Apparently in the minds of white people the difference is enormous, according to a fascinating new study conducted by a research team at Emory University.
At a time when many people of African descent view the two descriptors to be interchangeable, researchers devised a series of experiments that enabled them to determine that white Americans have a profoundly more negative view of people of color when they are described as “Black” as opposed to when they are described as “African-American.”
The results have profound implications for the Black community, where there is still considerable internal debate about which term should be used to describe the group—with many people still of the mind that either one is fine. While many Black people may not care which term is viewed more positively by white people, the study results could prove helpful in understanding the peculiarities of white racism.
The results were revealed in the latest issue of the Journal of Experimental Social Psychology, where the research team led by Emory University’s Erika Hall argues that “the racial label ‘black’ evokes a mental representation of a person with lower socioeconomic status than the racial label ‘African-American.’”
“The content embedded in the black stereotype is generally more negative, and less warm and competent, than that in the African-American stereotype,” the researchers write. “These different associations carry consequences for how whites perceive Americans of African descent who are labeled with either term.”
The first experiment involved 106 white people who were given a list of 75 traits—words such as “aggressive”, “bold,” “athletic”—and were asked to choose the 10 they felt most accurately described people of different groups randomly assigned to them. In the end, just one-quarter of the evaluators selected the best traits for “blacks,” while the rest assigned the best traits to African-Americans, whites and Caucasians—with very little difference.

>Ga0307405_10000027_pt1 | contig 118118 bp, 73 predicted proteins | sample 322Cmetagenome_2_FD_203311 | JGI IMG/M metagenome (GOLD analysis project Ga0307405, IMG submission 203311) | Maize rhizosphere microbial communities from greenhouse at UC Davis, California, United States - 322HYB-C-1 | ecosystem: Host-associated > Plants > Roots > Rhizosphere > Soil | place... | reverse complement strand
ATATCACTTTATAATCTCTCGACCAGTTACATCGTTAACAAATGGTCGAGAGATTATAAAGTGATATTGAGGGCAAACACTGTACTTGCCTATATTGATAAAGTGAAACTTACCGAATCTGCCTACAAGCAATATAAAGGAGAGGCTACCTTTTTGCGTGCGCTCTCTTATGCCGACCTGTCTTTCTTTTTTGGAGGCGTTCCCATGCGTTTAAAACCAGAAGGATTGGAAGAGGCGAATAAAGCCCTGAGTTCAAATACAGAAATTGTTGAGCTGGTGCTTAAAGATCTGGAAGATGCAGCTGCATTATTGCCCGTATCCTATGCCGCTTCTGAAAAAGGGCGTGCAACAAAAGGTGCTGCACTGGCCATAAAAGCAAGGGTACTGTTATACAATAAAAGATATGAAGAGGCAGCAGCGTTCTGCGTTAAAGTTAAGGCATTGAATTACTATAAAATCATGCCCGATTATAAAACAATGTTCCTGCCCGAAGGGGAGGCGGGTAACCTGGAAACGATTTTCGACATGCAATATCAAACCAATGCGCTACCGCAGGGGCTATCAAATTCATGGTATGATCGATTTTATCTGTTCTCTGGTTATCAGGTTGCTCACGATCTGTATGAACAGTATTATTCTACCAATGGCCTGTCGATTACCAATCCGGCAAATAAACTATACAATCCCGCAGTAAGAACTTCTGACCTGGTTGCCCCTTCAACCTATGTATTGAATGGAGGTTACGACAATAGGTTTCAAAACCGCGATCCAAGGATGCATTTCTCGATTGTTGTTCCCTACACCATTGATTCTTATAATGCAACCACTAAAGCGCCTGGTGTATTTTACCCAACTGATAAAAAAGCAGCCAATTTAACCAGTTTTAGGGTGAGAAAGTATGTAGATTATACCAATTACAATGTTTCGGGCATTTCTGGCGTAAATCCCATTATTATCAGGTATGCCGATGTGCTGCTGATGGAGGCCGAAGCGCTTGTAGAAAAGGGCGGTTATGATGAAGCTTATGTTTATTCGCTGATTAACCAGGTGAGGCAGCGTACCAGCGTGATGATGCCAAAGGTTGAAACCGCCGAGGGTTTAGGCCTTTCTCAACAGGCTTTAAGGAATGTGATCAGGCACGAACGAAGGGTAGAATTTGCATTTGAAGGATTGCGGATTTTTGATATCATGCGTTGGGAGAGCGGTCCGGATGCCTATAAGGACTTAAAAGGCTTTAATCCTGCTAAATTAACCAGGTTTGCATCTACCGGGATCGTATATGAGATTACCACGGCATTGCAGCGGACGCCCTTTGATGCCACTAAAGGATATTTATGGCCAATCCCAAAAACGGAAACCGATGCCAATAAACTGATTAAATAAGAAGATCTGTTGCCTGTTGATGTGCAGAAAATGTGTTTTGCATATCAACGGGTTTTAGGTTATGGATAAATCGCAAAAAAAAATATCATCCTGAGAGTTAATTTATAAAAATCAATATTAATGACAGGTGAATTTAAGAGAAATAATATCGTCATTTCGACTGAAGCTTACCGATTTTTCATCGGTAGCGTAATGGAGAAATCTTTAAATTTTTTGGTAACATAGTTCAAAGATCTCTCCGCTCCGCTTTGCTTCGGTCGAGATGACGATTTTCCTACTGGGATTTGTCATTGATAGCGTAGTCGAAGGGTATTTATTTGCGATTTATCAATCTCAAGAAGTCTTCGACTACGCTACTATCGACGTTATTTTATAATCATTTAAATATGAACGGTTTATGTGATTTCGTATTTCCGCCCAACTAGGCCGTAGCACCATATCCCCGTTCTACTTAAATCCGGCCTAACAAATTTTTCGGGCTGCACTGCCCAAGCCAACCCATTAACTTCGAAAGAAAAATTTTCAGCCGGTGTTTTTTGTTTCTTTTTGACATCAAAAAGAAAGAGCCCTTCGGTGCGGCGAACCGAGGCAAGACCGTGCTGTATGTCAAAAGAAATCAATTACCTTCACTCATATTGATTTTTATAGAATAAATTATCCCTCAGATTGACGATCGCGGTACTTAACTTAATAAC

“The stereotype content for blacks was significantly more negative than for African-Americans,” the researchers write. “In contrast, the stereotype content for African-Americans did not significantly differ in perceived negativity from that of whites.”
The second experiment asked white to complete a profile of a typical male Chicago resident described as either “black” or “African-American.” The respondents estimated the income and education level of the “black” person to be lower than that of the “African-American”—and significantly were far more likely to think of the African-American as being in a managerial position at his workplace.
Another experiment saw 90 white people express more negative emotions toward a 29-year-old crime suspect when he was identified as “black” rather than “African-American.”
“The choice of racial labels used in courtroom proceedings could affect how jurors interpret the facts of a case and make judicial decisions,” the authors write. “Black defendants may be more easily convicted in a court of law than African-American defendants.”